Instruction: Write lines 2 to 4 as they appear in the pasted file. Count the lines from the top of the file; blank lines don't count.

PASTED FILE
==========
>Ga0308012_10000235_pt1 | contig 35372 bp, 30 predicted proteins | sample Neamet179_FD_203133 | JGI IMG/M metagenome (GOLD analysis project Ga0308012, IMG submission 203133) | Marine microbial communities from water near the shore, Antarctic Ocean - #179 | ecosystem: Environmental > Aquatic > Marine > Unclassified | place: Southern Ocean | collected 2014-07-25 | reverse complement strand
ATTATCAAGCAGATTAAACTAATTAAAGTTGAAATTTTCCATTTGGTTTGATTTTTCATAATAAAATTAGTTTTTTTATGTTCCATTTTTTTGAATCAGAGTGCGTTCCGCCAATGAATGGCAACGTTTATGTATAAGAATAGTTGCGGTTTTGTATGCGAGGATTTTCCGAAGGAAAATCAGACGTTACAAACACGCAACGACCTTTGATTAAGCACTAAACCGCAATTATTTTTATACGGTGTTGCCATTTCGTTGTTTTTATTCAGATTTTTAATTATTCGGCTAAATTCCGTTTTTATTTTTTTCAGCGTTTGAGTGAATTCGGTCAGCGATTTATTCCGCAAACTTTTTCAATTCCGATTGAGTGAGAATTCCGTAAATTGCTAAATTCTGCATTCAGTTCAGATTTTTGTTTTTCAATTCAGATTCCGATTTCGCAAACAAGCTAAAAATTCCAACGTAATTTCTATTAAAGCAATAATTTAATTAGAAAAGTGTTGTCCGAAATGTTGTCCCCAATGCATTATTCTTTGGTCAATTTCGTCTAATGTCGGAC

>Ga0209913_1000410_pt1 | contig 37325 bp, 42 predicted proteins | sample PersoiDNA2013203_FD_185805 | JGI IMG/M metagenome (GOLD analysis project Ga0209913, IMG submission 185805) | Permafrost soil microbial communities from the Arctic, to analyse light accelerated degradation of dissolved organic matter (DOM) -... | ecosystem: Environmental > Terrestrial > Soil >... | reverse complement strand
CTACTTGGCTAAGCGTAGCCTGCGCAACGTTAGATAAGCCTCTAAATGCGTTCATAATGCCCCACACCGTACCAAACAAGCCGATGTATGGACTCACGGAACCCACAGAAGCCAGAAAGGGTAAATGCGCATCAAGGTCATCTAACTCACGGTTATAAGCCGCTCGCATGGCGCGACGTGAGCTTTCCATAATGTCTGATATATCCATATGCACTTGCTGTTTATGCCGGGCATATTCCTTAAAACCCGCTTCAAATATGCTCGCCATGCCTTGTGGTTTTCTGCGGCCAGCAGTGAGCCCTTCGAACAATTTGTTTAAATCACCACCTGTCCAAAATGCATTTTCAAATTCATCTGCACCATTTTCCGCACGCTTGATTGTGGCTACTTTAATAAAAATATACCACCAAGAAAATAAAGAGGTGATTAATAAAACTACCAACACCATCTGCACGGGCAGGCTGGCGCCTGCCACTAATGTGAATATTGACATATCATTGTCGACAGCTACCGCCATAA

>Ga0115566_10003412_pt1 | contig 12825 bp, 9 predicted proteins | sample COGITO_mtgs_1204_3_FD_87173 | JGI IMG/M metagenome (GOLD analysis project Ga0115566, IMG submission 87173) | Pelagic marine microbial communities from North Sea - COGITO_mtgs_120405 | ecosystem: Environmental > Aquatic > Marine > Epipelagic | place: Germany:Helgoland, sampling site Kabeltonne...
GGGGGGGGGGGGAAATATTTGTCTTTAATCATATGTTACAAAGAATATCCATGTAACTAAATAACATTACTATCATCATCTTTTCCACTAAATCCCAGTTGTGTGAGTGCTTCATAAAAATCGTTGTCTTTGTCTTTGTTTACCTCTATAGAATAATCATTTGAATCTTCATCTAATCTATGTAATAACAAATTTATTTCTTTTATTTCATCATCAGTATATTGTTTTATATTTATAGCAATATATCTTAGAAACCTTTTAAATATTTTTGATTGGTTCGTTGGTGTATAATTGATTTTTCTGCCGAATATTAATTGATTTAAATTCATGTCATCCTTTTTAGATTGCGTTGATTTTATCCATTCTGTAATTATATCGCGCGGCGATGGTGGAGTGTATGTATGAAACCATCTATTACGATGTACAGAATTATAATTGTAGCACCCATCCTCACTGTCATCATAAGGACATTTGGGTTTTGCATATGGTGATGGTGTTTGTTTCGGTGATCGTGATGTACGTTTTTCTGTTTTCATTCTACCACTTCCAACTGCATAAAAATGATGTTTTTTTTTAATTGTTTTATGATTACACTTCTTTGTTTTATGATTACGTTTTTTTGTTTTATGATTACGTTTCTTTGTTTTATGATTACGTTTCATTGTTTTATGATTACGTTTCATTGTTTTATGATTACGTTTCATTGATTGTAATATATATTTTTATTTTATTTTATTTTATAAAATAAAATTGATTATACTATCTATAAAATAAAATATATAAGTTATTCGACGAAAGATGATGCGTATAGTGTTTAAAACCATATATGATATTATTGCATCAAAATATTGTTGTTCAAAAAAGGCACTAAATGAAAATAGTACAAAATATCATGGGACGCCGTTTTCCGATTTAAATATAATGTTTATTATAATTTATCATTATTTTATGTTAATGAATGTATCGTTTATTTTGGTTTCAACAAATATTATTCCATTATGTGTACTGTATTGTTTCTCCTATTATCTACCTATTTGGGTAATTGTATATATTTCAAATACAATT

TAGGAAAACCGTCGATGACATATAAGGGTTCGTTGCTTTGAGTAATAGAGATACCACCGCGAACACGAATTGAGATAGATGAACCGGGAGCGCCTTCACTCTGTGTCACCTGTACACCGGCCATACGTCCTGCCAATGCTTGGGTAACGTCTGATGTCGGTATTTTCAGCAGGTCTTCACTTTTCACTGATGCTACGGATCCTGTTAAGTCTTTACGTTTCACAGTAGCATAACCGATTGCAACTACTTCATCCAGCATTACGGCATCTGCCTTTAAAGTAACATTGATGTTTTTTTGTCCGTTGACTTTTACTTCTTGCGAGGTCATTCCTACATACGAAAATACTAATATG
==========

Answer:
ATTATCAAGCAGATTAAACTAATTAAAGTTGAAATTTTCCATTTGGTTTGATTTTTCATAATAAAATTAGTTTTTTTATGTTCCATTTTTTTGAATCAGAGTGCGTTCCGCCAATGAATGGCAACGTTTATGTATAAGAATAGTTGCGGTTTTGTATGCGAGGATTTTCCGAAGGAAAATCAGACGTTACAAACACGCAACGACCTTTGATTAAGCACTAAACCGCAATTATTTTTATACGGTGTTGCCATTTCGTTGTTTTTATTCAGATTTTTAATTATTCGGCTAAATTCCGTTTTTATTTTTTTCAGCGTTTGAGTGAATTCGGTCAGCGATTTATTCCGCAAACTTTTTCAATTCCGATTGAGTGAGAATTCCGTAAATTGCTAAATTCTGCATTCAGTTCAGATTTTTGTTTTTCAATTCAGATTCCGATTTCGCAAACAAGCTAAAAATTCCAACGTAATTTCTATTAAAGCAATAATTTAATTAGAAAAGTGTTGTCCGAAATGTTGTCCCCAATGCATTATTCTTTGGTCAATTTCGTCTAATGTCGGAC

>Ga0209913_1000410_pt1 | contig 37325 bp, 42 predicted proteins | sample PersoiDNA2013203_FD_185805 | JGI IMG/M metagenome (GOLD analysis project Ga0209913, IMG submission 185805) | Permafrost soil microbial communities from the Arctic, to analyse light accelerated degradation of dissolved organic matter (DOM) -... | ecosystem: Environmental > Terrestrial > Soil >... | reverse complement strand
CTACTTGGCTAAGCGTAGCCTGCGCAACGTTAGATAAGCCTCTAAATGCGTTCATAATGCCCCACACCGTACCAAACAAGCCGATGTATGGACTCACGGAACCCACAGAAGCCAGAAAGGGTAAATGCGCATCAAGGTCATCTAACTCACGGTTATAAGCCGCTCGCATGGCGCGACGTGAGCTTTCCATAATGTCTGATATATCCATATGCACTTGCTGTTTATGCCGGGCATATTCCTTAAAACCCGCTTCAAATATGCTCGCCATGCCTTGTGGTTTTCTGCGGCCAGCAGTGAGCCCTTCGAACAATTTGTTTAAATCACCACCTGTCCAAAATGCATTTTCAAATTCATCTGCACCATTTTCCGCACGCTTGATTGTGGCTACTTTAATAAAAATATACCACCAAGAAAATAAAGAGGTGATTAATAAAACTACCAACACCATCTGCACGGGCAGGCTGGCGCCTGCCACTAATGTGAATATTGACATATCATTGTCGACAGCTACCGCCATAA